The number of threats against cryptocurrency users continues to increase. Cryptojacking has been a big problem which only grows worse. New statistics confirm over 415,000 routers globally now mine cryptocurrencies. A very worrisome trend which seemingly can’t be stopped at this time.
The Growing Popularity of Cryptojacking
Not too long ago, initial reports of cryptojacking caused concern. At that time, over 150,000 routers were affected by cryptocurrency mining malware. Those who think things have improved since then will be sorely disappointed. The number of infected devices continues to grow at an alarming rate, now reaching over 415,000. It is seemingly a matter of time until the 500,000 devices threshold is reached.
Similar to the previous report, MikroTik routers remain a pressing problem. These machines are highly susceptible to cryptocurrency mining malware for some unknown reason. Moreover, a more worrisome aspect regarding this attack has become more apparent. Initial attacks focused on Brazil, but cryptojacking is now a genuine global threat.
Infected devices can be found virtually all over the world. The U.S., Europe, Asia, and even Africa are all well-represented. This further confirms MikroTik is a successful brand, although not for the right reasons in this regard. There is a good chance the number of malware-infected devices will continue to rise as more time progresses. Finding a solution is direly needed in this regard.
The Hunt for Monero Continues
As has been the case in the cryptojacking industry, criminals continue to find ways to obtain Monero. This altcoin is anonymous and privacy-oriented. That makes it very different from Bitcoin and also less traceable. One particular development is how the global mining malware attack doesn’t solely focus on CoinHive any longer. Instead, a diversified arsenal of mining software is being used today.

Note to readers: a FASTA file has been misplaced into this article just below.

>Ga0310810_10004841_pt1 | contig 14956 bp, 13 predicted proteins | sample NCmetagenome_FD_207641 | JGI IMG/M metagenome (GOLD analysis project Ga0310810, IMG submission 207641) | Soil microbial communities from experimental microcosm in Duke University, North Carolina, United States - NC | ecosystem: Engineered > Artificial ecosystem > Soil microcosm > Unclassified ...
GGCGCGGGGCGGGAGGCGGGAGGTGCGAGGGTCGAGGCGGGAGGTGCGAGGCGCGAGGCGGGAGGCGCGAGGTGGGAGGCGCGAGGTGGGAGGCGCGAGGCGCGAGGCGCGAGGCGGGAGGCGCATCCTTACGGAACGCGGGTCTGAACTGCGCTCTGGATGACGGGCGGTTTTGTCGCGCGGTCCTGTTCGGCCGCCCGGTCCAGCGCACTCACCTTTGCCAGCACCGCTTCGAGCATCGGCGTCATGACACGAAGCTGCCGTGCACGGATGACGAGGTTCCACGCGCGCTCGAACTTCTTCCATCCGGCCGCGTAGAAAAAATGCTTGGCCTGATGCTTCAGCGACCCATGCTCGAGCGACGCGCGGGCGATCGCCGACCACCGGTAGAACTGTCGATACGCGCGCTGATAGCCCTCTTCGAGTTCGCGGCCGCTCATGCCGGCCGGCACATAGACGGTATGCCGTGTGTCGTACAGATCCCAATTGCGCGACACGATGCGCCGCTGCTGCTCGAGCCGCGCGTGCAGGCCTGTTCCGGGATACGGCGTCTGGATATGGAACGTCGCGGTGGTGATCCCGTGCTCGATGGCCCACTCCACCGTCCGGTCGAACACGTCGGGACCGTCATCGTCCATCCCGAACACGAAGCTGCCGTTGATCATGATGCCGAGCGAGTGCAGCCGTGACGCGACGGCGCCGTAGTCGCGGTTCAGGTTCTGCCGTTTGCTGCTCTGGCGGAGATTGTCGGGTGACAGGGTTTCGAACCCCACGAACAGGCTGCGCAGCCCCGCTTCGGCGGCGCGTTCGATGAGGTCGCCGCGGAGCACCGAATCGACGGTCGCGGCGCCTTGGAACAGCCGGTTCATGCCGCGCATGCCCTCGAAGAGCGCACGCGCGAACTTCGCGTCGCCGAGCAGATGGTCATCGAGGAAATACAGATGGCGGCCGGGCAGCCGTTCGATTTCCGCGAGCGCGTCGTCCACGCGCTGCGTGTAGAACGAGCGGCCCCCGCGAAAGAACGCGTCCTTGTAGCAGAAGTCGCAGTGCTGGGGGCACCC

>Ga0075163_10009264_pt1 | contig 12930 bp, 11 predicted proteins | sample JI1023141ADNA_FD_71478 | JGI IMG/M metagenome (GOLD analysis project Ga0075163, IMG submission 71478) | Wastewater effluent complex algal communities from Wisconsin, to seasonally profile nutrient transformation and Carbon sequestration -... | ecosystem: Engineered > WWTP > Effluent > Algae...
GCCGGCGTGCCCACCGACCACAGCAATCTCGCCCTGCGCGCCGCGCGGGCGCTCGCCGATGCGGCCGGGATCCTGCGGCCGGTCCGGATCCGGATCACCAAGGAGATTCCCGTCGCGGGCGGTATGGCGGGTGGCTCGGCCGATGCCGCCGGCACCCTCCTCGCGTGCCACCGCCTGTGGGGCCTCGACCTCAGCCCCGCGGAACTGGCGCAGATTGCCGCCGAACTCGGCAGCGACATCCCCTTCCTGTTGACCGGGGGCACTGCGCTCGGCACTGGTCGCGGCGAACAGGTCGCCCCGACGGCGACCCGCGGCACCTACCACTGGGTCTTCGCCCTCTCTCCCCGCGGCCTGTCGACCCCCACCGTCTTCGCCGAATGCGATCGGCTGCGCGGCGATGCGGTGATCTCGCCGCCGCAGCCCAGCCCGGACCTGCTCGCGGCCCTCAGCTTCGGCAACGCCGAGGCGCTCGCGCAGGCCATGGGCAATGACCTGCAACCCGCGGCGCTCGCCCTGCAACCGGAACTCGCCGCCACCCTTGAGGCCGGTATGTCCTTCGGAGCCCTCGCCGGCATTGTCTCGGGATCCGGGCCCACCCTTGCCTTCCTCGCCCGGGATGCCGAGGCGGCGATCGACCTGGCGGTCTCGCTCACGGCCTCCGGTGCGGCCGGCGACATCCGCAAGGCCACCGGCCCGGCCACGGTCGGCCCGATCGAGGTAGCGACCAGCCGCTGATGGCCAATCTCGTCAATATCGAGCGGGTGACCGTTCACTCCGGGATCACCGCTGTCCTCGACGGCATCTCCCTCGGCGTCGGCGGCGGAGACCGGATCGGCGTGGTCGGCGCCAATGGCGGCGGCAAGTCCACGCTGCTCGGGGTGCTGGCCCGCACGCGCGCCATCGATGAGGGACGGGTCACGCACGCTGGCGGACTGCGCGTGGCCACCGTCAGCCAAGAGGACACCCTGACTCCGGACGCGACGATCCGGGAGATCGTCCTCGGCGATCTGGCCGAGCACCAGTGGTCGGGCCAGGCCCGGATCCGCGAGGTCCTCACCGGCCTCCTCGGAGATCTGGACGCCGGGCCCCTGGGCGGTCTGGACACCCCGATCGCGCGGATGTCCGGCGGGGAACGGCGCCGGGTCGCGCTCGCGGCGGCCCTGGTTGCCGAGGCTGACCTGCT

Some of the new tools include Omine and CoinImp. Although CoinHive is still very present, exploring other options can often yield better results in the long run for those placing the malware. Online crime is an ever-evolving business, just like any other. Additionally, Monero remains an appealing option for mining in general. It does not require special hardware to do so. Instead, any computer can mine this cryptocurrency, as long as it is connected to the Internet.
For now, it seems this global cryptojacking threat will continue to grow. A lot of affected modems are deployed by ISPs to their clients. As such, those individuals have no idea how to update their software. Moreover, depending on the ISP, performing manual updates may not even be possible. This creates a worrisome scenario which cannot be resolved in a straightforward manner. A patch was distributed by MikroTik many months ago. For some reason, it is not being deployed by most of the ISPs at this time.
What do you think about the continuing rise in cryptocurrency mining malware? Let us know in the comments below.
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